Even after independence in 1962, thousands of Algerian students continued coming to France to study. Those who stayed include physicist Abderrahmane Tadjeddine, director of the Laboratory for the Use of Synchrotron Radiation (LURE) in Orsay. The flow was not only one way, as many French scientists viewed a short stay in Algeria as a good career move. The two countries strengthened their connection by forming a committee to review and fund joint research; by the end of the 1980s, the panel was spending $1.5 million a year and supporting up to 90% of Algeria's fundamental research.

    Better days.

    In 1991, Jean-Paul Saint Martin and a colleague explored an outcrop near Oran, west of Algiers, for clues to how much the Mediterranean shrank 6 million years ago.


    The bond began to fray in the 1990s, after civilian massacres begat government reprisals. French scientists ceased coming south, and funding dried up. “Algerians tried to show that everything was normal, but the committee forbade French scientists from traveling,” says the committee's former president, Jean-Pierre Gelard. Preoccupied with quelling violence, the Algerian government starved its research establishment. “The lack of materials became an enormous brake,” says Gilles Bouet, a chemist at the University of Angers. Researchers had to travel abroad more frequently and stay longer to keep their scientific skills sharp.

    “During the dark years, planes were full of Algerian scientists coming to France,” says Bettahar. The exodus turned Algerian universities into shadows of their former selves. It was so bleak, Gelard says, that he feared “cooperation would disappear.”

    But tensions in Algeria began to subside, and in September 1998 Gelard and other officials visited Algiers, in armored cars protected by snipers, for the purpose of jump-starting scientific cooperation. This fall the bilateral committee approved 28 new projects for 2002. As a separate initiative, the Algerian government last May committed $46 million to equip more than 450 labs. It hopes that the improved conditions will lure back some of the 2500 Algerian scientists thought to be working abroad.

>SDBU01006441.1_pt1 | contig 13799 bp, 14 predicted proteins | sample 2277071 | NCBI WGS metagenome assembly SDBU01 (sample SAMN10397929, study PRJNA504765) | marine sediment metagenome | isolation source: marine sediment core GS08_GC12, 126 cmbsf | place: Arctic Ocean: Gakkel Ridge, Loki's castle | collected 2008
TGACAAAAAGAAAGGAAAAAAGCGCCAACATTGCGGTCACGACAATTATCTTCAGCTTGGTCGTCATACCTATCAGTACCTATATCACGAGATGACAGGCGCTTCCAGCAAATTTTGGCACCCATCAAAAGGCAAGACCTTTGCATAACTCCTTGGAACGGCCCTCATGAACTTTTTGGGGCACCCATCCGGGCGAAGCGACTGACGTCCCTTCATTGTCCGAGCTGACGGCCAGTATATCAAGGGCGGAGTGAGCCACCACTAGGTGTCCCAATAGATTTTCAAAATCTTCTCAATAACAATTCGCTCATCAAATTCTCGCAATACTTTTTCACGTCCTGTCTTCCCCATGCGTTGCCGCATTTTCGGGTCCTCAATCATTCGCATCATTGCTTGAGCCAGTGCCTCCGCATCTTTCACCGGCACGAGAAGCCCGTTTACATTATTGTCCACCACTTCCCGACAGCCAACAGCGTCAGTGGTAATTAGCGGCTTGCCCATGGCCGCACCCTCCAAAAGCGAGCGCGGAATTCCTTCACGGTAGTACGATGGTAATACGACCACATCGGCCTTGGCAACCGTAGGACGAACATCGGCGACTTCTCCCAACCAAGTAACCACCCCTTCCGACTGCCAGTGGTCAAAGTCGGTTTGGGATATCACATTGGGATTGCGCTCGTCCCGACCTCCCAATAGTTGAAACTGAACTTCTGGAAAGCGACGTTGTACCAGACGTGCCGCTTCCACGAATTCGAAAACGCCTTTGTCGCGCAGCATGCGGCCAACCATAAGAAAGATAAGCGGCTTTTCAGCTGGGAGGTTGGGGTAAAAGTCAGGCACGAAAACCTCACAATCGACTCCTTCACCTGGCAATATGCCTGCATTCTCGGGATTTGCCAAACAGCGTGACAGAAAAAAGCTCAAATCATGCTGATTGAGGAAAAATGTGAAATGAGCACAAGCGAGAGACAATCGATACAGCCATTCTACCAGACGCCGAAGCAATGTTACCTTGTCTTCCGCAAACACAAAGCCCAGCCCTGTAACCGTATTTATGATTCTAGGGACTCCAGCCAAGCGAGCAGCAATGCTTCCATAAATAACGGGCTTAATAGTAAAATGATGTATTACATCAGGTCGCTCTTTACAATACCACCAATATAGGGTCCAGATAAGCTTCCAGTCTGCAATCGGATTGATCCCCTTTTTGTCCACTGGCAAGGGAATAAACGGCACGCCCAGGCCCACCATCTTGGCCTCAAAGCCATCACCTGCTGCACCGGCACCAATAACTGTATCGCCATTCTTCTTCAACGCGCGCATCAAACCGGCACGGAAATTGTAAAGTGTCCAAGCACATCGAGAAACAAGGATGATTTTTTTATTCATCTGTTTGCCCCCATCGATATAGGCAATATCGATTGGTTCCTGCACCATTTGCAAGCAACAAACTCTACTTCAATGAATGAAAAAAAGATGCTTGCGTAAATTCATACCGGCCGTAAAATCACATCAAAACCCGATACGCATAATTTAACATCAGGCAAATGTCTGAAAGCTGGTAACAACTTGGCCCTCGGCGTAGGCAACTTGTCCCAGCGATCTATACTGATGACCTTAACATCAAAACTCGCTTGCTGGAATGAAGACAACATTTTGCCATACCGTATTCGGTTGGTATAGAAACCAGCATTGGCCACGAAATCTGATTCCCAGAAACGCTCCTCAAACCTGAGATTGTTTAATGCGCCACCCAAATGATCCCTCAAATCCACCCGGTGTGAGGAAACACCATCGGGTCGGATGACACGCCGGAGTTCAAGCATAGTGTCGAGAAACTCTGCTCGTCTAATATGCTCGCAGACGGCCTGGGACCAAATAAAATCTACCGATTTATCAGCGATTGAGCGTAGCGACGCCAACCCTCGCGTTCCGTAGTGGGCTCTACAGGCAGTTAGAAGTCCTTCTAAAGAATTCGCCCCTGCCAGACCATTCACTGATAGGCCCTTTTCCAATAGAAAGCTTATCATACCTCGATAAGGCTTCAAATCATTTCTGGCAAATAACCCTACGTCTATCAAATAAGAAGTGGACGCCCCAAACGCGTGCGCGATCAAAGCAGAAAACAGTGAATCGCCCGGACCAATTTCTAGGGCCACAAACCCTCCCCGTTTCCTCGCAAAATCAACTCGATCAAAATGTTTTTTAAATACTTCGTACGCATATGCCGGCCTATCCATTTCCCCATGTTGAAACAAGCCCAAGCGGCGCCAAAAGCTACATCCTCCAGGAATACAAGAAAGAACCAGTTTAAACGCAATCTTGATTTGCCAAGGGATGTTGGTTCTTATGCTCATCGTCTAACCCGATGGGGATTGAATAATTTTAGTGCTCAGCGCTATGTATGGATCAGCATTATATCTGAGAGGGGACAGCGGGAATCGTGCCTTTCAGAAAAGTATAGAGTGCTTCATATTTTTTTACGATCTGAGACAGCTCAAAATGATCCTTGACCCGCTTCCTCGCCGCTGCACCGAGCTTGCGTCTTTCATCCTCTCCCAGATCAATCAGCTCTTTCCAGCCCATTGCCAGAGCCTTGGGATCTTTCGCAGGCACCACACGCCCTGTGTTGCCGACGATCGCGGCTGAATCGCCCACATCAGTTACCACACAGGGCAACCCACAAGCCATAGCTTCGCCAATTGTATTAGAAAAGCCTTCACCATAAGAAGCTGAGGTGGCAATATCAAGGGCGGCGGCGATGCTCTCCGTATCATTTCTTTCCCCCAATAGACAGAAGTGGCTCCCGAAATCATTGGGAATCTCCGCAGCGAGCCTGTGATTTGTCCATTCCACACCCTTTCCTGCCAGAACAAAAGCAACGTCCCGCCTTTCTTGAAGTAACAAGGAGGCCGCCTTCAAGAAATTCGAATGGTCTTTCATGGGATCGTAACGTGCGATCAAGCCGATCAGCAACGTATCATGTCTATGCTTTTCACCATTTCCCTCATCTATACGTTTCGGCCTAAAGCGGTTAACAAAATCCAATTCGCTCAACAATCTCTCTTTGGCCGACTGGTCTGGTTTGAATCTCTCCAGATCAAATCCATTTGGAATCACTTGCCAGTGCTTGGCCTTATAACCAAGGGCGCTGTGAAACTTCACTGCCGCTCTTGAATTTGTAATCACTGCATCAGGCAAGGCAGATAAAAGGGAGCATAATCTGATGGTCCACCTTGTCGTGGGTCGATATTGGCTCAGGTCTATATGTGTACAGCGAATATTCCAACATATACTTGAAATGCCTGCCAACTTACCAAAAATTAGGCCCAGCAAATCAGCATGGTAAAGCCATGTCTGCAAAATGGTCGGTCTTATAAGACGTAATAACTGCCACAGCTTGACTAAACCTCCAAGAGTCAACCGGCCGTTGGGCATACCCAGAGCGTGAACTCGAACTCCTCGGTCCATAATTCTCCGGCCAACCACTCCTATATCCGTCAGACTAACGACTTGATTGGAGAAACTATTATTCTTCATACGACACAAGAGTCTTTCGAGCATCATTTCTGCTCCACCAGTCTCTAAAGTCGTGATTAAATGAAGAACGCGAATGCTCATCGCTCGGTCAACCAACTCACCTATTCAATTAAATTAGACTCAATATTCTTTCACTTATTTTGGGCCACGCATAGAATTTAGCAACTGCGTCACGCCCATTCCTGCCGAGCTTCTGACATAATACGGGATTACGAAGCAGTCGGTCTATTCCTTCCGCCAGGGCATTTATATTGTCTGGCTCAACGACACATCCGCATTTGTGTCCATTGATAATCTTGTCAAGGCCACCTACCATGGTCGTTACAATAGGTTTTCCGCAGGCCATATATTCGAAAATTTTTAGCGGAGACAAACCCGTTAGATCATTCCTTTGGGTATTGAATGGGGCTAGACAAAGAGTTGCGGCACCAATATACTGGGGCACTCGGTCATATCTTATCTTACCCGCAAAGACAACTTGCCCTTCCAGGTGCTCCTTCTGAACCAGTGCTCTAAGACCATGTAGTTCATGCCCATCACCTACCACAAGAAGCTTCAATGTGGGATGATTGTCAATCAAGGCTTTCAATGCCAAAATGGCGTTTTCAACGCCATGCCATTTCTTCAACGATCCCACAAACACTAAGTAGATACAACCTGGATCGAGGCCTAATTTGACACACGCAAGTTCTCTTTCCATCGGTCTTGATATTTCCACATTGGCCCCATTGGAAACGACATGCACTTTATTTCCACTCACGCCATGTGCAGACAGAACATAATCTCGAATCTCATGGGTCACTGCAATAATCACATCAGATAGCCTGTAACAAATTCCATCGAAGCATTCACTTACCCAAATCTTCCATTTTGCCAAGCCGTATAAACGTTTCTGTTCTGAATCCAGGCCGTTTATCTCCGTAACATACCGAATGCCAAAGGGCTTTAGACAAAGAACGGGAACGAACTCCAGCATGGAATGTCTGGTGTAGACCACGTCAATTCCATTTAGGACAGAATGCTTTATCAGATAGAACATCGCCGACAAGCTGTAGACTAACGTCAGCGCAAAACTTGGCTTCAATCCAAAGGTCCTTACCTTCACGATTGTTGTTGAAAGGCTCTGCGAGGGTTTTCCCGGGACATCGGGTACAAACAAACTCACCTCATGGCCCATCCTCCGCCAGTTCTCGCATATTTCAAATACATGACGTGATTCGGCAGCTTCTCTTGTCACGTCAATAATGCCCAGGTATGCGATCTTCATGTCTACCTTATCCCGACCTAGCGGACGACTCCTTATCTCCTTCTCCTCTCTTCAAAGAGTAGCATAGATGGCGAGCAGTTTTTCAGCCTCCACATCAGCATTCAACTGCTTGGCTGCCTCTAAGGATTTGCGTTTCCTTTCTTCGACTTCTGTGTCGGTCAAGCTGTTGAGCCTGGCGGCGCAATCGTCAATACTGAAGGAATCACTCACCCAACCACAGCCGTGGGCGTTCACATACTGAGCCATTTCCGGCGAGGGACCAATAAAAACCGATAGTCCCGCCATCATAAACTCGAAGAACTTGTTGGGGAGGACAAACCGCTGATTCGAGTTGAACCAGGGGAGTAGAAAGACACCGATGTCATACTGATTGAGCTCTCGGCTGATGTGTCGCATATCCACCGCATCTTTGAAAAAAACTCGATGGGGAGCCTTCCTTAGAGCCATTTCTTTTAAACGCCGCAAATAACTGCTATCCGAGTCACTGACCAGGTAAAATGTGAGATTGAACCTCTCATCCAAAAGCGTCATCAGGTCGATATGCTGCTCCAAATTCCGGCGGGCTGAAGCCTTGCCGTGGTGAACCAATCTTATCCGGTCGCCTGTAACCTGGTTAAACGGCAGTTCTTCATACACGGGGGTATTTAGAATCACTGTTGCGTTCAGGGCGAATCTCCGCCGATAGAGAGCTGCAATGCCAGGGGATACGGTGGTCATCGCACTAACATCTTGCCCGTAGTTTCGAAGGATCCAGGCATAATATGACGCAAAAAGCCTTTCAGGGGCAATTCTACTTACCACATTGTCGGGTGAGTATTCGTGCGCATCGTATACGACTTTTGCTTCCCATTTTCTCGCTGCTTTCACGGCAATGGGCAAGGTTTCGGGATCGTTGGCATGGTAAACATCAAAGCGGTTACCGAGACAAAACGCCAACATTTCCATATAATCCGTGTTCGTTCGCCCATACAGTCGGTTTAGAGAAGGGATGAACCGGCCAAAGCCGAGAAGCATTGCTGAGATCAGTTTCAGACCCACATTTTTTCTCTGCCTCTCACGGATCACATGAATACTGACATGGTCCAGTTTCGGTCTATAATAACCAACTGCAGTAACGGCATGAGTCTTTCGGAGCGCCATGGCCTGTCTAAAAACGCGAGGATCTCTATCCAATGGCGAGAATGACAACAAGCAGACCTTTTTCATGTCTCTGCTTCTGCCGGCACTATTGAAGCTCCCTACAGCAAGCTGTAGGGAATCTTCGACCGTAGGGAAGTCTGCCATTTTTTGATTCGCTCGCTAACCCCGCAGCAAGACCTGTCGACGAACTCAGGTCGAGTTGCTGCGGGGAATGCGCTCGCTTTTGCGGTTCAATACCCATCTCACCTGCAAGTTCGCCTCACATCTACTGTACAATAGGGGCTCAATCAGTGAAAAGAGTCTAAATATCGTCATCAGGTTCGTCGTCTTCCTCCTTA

“The situation is much better now,” says Louisa Boudiba, a chemist at the University of Tébessa, who used the money to buy infrared spectrometry equipment for fabricating and studying potential electrical conductors. It was her lab's first major instrument purchase in years. But she still can't buy the liquid nitrogen she needs to extend her studies into the low-temperature realm because the coolant is on a long list of materials forbidden from public sale because of its potential use in making weapons.

    Getting their French colleagues to visit is also a daunting prospect for Algerian scientists. Catastrophic floods last month destroyed phone lines in northern Algeria, disrupting communications. And although CNRS now allows French researchers to visit Algerian cities, work in the countryside is off limits because of the danger from paramilitary groups.

    The uncertainty eats at researchers like Serge Elmi, a paleontologist at the University of Lyon, who until 1993 prospected for Jurassic fossils in western Algeria. Earlier this year, his collaborators at the University of Oran and the oil firm Sonatrach excavated sauropod remains along the Moroccan border—without his help. “I'm going round in circles,” says Elmi, who has sent microscope supplies to help his colleagues study the latest samples. He intends to be in the field next spring, under armed guard if necessary. That sort of resolve might be necessary to sustain Algeria's French connections—and its links with the rest of the scientific world.